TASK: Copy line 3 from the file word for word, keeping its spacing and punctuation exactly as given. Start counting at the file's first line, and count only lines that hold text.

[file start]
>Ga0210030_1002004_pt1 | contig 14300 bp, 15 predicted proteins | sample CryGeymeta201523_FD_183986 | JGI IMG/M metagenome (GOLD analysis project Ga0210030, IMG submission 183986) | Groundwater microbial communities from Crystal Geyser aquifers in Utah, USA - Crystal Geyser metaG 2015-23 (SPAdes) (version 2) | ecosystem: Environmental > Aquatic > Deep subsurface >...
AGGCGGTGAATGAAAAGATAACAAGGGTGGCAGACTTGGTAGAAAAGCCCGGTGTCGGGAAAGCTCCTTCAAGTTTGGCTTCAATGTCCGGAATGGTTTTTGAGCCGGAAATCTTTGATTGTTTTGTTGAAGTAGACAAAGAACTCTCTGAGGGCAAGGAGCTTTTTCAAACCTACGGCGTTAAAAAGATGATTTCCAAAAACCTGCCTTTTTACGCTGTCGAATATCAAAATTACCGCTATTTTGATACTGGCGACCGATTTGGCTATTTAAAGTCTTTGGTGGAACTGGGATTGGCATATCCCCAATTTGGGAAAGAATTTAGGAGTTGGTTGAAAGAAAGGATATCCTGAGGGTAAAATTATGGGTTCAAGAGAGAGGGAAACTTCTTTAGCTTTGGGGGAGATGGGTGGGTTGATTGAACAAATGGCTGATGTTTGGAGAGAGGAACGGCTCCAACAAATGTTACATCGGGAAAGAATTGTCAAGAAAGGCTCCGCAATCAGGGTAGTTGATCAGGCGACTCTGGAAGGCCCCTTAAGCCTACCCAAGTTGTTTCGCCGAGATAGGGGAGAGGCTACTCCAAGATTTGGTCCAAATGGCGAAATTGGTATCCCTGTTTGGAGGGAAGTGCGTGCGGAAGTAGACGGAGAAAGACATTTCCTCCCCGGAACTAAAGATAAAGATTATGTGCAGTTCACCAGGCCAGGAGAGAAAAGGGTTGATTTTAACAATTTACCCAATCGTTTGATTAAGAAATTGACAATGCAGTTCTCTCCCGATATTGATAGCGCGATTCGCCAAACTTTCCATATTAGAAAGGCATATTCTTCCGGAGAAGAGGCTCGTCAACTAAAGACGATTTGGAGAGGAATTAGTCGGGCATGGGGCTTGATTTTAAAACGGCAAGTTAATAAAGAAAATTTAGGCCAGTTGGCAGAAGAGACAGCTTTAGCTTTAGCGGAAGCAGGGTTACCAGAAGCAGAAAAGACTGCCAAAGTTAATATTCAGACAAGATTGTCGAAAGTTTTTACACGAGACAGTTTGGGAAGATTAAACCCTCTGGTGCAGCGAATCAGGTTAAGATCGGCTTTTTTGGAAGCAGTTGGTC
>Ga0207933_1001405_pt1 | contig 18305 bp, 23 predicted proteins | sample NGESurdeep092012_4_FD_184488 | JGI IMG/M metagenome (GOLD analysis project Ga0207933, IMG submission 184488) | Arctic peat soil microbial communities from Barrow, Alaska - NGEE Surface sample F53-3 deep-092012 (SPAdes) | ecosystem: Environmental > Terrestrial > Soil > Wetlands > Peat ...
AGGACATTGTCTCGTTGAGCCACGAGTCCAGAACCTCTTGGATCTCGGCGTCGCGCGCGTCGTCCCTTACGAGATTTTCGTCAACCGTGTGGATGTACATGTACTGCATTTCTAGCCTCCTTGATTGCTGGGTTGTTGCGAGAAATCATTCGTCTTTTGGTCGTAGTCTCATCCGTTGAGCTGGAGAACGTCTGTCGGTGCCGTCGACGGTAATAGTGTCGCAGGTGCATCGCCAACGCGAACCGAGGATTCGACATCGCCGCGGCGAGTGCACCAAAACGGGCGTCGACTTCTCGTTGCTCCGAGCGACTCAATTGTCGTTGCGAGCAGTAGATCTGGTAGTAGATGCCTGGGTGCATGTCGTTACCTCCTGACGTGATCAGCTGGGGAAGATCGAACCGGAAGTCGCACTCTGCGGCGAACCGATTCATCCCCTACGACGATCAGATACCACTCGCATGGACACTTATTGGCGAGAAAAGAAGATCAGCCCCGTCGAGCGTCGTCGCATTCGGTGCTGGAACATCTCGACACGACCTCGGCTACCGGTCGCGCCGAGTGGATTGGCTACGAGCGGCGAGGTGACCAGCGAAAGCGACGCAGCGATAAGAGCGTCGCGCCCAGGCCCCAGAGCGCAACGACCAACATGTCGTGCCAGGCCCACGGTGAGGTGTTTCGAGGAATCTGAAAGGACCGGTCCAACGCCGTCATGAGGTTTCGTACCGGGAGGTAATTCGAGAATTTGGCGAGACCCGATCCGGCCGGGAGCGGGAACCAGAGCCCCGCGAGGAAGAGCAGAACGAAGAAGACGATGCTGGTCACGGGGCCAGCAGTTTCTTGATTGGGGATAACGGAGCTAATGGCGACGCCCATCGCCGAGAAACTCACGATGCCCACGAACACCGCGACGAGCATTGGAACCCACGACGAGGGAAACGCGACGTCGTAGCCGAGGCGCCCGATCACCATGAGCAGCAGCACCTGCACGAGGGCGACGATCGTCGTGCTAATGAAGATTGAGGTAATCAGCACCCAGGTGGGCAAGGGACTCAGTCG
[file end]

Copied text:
>Ga0207933_1001405_pt1 | contig 18305 bp, 23 predicted proteins | sample NGESurdeep092012_4_FD_184488 | JGI IMG/M metagenome (GOLD analysis project Ga0207933, IMG submission 184488) | Arctic peat soil microbial communities from Barrow, Alaska - NGEE Surface sample F53-3 deep-092012 (SPAdes) | ecosystem: Environmental > Terrestrial > Soil > Wetlands > Peat ...